Young artists strive to capture images in nature


By Hope Lecchi - [email protected]



Malaki Downey, a seventh grade student from Cole Camp, works on the perspective of the roof in his colored pencil drawing at the Kaysinger Conference Junior High Art Show hosted Thursday morning at the Missouri State Fairgrounds. Downey said he liked to spend his free time drawing.


Cameron Whisler, left, and Gavin Ichrist, best friends from Tipton, work on their drawings. The two boys found a quiet spot in the Highway Gardens to capture the landscape. Whisler was using colored pencils to draw a lamp post and arbor. Ichrist choose pencil as his medium while he worked on drawing the image of an Oak tree.


Makayla Williams, from Tipton, works with watercolor as she paints a picture of a tree. Williams said she was asked to come by her teacher and hoped she can compete again next year as an eighth grader.


Joshua Townsend, from Northwest High School, sits quietly while he draws a streetscape with shading pencils. He said he chose the spot because he liked the building, the street and the trees, and hoped to capture all of them in his work.


Maria Mergen, from Sacred Heart School, paints the center of her sunflower with watercolors at the Kaysinger Junior High Art Competition Thursday morning. Students were given two hours to find a location on the Missouri State Fairgrounds and create a piece of art. Mergen said she felt it was an honor to be chosen to compete at the event.


Adrian Chinn’s hands show the efforts of her work at the Kaysinger Junior High Conference Art Show. After drawing for an hour with charcoal, Chinn’s hands were covered with lead. An eighth grader from Stover, this was her first year to compete in the event.


By Hope Lecchi

[email protected]

Malaki Downey, a seventh grade student from Cole Camp, works on the perspective of the roof in his colored pencil drawing at the Kaysinger Conference Junior High Art Show hosted Thursday morning at the Missouri State Fairgrounds. Downey said he liked to spend his free time drawing.
http://sedaliademocrat.com/wp-content/uploads/2015/09/web1_tsd091815artcontest1.jpgMalaki Downey, a seventh grade student from Cole Camp, works on the perspective of the roof in his colored pencil drawing at the Kaysinger Conference Junior High Art Show hosted Thursday morning at the Missouri State Fairgrounds. Downey said he liked to spend his free time drawing.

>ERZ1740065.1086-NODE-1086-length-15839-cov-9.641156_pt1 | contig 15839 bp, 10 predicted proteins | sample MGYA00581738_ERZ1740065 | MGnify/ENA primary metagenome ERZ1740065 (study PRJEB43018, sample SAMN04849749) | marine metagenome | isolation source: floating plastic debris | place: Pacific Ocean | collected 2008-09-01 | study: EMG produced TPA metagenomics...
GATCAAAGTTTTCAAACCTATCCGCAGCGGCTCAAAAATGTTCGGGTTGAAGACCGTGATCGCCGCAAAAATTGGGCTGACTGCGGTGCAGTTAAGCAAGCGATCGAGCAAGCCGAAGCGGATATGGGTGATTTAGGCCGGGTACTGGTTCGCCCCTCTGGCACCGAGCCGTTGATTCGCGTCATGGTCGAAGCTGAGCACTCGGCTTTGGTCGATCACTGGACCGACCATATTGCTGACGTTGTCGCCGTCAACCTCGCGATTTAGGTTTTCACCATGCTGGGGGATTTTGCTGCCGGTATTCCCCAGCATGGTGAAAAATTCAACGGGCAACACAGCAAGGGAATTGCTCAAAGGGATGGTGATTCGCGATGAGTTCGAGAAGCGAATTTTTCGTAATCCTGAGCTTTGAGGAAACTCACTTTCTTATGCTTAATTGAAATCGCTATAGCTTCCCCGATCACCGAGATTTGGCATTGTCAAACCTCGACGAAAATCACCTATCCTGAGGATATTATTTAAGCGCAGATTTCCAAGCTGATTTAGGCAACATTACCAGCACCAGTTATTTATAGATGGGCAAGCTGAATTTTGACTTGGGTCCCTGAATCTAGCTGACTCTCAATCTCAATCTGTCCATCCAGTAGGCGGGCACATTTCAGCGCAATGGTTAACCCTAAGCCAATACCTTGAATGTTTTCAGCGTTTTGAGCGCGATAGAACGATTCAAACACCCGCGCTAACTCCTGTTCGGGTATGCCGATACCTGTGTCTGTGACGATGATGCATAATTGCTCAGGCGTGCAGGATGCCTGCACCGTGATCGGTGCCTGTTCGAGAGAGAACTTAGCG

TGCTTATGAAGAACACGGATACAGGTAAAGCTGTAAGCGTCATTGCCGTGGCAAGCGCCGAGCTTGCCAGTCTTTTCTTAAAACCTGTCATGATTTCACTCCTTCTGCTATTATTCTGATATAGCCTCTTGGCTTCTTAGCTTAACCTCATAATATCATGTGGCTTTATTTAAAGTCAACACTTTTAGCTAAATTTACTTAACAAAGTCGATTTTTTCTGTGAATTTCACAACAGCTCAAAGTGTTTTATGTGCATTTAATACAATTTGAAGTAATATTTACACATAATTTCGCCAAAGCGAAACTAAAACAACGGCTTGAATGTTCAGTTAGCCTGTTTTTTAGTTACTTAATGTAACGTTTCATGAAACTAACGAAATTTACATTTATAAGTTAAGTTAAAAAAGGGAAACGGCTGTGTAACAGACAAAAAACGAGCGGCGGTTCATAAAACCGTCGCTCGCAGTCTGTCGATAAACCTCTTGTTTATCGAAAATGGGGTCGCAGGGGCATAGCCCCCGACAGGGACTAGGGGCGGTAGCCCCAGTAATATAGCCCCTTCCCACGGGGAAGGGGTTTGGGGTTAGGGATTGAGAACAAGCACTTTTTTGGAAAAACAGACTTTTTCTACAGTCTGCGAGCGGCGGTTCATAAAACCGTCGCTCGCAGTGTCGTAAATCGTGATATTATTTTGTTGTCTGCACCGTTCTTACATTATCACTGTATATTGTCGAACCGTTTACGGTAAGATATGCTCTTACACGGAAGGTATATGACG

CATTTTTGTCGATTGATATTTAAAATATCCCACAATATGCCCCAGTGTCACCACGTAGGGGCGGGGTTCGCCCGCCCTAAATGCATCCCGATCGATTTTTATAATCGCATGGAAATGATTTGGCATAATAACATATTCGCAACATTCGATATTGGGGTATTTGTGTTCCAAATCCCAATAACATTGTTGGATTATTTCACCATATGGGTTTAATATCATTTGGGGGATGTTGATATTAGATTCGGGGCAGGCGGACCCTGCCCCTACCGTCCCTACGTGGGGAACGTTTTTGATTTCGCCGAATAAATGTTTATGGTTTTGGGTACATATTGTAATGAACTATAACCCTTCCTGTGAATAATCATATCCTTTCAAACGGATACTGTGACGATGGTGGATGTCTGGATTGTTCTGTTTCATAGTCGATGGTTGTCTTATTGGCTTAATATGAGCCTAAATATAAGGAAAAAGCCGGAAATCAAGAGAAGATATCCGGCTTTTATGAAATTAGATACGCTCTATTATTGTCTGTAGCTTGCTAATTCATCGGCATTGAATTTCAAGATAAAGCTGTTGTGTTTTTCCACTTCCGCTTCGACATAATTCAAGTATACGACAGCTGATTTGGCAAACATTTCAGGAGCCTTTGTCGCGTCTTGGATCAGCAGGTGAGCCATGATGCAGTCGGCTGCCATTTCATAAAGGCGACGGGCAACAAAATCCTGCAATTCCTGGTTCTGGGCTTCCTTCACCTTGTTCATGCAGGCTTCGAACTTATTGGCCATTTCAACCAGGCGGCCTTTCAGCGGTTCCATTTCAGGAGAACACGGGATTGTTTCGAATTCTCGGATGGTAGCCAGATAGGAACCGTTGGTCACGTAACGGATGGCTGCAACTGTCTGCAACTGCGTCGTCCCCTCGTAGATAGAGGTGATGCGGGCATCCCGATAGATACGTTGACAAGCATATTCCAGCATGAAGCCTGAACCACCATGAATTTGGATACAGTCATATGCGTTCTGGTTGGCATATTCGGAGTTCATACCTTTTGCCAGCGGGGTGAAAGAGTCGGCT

Cameron Whisler, left, and Gavin Ichrist, best friends from Tipton, work on their drawings. The two boys found a quiet spot in the Highway Gardens to capture the landscape. Whisler was using colored pencils to draw a lamp post and arbor. Ichrist choose pencil as his medium while he worked on drawing the image of an Oak tree.
http://sedaliademocrat.com/wp-content/uploads/2015/09/web1_tsd091815artcontest2.jpgCameron Whisler, left, and Gavin Ichrist, best friends from Tipton, work on their drawings. The two boys found a quiet spot in the Highway Gardens to capture the landscape. Whisler was using colored pencils to draw a lamp post and arbor. Ichrist choose pencil as his medium while he worked on drawing the image of an Oak tree.

Makayla Williams, from Tipton, works with watercolor as she paints a picture of a tree. Williams said she was asked to come by her teacher and hoped she can compete again next year as an eighth grader.
http://sedaliademocrat.com/wp-content/uploads/2015/09/web1_tsd091815artcontest3.jpgMakayla Williams, from Tipton, works with watercolor as she paints a picture of a tree. Williams said she was asked to come by her teacher and hoped she can compete again next year as an eighth grader.

Joshua Townsend, from Northwest High School, sits quietly while he draws a streetscape with shading pencils. He said he chose the spot because he liked the building, the street and the trees, and hoped to capture all of them in his work.
http://sedaliademocrat.com/wp-content/uploads/2015/09/web1_tsd091815artcontest4.jpgJoshua Townsend, from Northwest High School, sits quietly while he draws a streetscape with shading pencils. He said he chose the spot because he liked the building, the street and the trees, and hoped to capture all of them in his work.

Maria Mergen, from Sacred Heart School, paints the center of her sunflower with watercolors at the Kaysinger Junior High Art Competition Thursday morning. Students were given two hours to find a location on the Missouri State Fairgrounds and create a piece of art. Mergen said she felt it was an honor to be chosen to compete at the event.